We Share One Life, We Are One Life
* * *
*Silent Prayer. Zeeshan Sattar, Flickr
* * *
Monastic prayer begins not so much with "considerations" as with a "return to the heart," finding one’s deepest center, awakening the profound depths of our being.
*Thomas Merton. Contemplative Prayer.
* * *
If we wish to pray truly, we will soon have to face that part of us that transcends, while encompassing, the tradition that shapes our prayer. This, in accord with Thomas Merton's words, is the heart, our deepest center, the mysterious depths of our being. And many would think to transcend means to get rid of, not need any more. Not so. Transcendence includes, the heart takes up into itself and fulfills in itself what was partial. Transcendence is fruition. Transcendence enlarges experience of what was before more restricted, less free, less whole.
Why do we long to let ourselves allow the Spirit to "invade" our lives and take over? Our True Self - which is simply who I am truly, not with attached identities I have been socialized into - longs to express itself, to know itself as itself. We ache for freedom from the weight of all our false selves: which together make up a collective we could call a False Self. Then, we become more free as we have less to protect or less to prove; there is nothing in the True Self that needs to attack or defend so to protect itself. There is no sense of separation from Grace or the other in the True Self: we could call the True Self – the I Am – the union of shared identity in the One of all of us, together. In the I Am of Christ, we discover our I Am, even if that I Am is seen to be derived from the I Am.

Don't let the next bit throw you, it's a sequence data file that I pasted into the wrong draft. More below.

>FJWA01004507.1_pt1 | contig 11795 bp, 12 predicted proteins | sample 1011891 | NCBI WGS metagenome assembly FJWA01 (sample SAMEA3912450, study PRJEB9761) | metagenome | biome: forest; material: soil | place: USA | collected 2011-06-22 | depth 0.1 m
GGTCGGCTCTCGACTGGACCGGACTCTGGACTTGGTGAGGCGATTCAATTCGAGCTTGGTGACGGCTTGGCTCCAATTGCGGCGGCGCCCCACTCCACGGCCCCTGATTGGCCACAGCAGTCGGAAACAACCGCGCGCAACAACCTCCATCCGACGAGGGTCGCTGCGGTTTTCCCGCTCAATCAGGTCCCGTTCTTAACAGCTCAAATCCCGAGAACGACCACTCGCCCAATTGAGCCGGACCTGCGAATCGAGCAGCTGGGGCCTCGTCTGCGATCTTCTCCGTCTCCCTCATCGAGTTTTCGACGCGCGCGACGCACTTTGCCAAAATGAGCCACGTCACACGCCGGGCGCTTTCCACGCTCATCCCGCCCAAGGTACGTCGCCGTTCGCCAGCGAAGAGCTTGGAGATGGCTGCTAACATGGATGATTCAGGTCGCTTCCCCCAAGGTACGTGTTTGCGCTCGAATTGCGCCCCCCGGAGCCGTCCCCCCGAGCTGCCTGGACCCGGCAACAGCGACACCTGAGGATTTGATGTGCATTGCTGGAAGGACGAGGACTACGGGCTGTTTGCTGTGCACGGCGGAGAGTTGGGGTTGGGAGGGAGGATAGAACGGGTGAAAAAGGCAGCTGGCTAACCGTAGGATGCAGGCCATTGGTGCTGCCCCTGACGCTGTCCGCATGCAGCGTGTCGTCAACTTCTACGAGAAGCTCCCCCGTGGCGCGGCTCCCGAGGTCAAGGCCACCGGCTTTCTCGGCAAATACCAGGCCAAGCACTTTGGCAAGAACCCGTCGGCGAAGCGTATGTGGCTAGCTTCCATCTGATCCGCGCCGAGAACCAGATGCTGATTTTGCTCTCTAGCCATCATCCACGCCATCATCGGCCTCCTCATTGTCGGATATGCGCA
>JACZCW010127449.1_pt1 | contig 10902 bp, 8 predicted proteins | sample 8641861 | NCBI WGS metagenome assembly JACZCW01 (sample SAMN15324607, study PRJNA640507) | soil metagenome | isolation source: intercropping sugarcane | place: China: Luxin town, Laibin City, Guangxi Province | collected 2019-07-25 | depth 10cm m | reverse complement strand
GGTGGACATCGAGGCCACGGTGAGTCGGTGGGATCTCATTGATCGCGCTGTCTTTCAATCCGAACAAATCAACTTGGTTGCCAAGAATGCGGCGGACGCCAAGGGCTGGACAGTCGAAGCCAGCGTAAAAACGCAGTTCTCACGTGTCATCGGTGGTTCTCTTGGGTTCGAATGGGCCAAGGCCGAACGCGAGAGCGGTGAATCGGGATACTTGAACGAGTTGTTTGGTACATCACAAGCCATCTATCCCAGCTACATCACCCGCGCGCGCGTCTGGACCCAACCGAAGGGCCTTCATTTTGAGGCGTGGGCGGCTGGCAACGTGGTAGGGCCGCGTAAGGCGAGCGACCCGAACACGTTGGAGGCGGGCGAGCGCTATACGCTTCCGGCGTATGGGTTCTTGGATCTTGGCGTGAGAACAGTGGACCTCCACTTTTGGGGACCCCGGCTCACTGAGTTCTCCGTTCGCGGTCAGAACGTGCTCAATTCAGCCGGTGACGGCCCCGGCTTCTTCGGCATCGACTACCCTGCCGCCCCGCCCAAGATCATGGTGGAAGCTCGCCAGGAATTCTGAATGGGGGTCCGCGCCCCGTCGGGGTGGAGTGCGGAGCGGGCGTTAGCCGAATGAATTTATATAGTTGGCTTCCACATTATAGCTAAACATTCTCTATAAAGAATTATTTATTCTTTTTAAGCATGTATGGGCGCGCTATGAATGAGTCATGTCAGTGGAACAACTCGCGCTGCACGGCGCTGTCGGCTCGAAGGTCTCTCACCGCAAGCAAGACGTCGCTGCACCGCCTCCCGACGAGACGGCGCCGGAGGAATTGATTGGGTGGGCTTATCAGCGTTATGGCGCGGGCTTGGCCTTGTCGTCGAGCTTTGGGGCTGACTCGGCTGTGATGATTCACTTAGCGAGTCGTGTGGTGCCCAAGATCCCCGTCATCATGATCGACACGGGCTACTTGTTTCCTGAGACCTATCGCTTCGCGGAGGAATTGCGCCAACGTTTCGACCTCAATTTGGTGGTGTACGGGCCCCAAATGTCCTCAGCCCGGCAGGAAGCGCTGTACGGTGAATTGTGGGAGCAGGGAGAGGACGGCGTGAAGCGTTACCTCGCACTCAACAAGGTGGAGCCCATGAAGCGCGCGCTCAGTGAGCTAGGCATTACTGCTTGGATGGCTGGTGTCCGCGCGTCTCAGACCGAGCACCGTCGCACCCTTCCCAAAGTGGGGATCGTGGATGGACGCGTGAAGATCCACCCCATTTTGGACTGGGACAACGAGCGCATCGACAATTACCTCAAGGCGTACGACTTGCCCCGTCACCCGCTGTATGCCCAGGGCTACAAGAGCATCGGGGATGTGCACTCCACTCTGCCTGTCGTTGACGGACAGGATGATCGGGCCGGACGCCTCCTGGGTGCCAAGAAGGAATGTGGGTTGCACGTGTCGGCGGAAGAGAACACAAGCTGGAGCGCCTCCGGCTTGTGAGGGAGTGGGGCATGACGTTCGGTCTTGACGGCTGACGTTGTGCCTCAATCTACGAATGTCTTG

As a Christian, I am awakened to this True Self in Christ, so in all of life. Yet, this Christ, the Word from before time-space, does not belong to Christianity, anymore than the Buddha belongs to Buddhism. Christ is not a religious possession to have or get or give, and no faith can keep Christ within itself alone. The Word was before, with, and beyond all religion. Christianity is faithful to the Christ to the extent it understands and practices this nonreligious, even nonspiritual, Word. Prayer leads us – that is, true, spiritual Prayer -, to a larger, more noble, more mature fidelity than merely to our faith, our confession, our creed, our tradition. For true Prayer arises from a Transcendence encompassing all, in Unconditional Presence, or Love - Love is another word for Grace.
* * *
We are each a lovely, pure Rose, in the Garden of Grace.
The Sacred in Me bows to the Sacred in You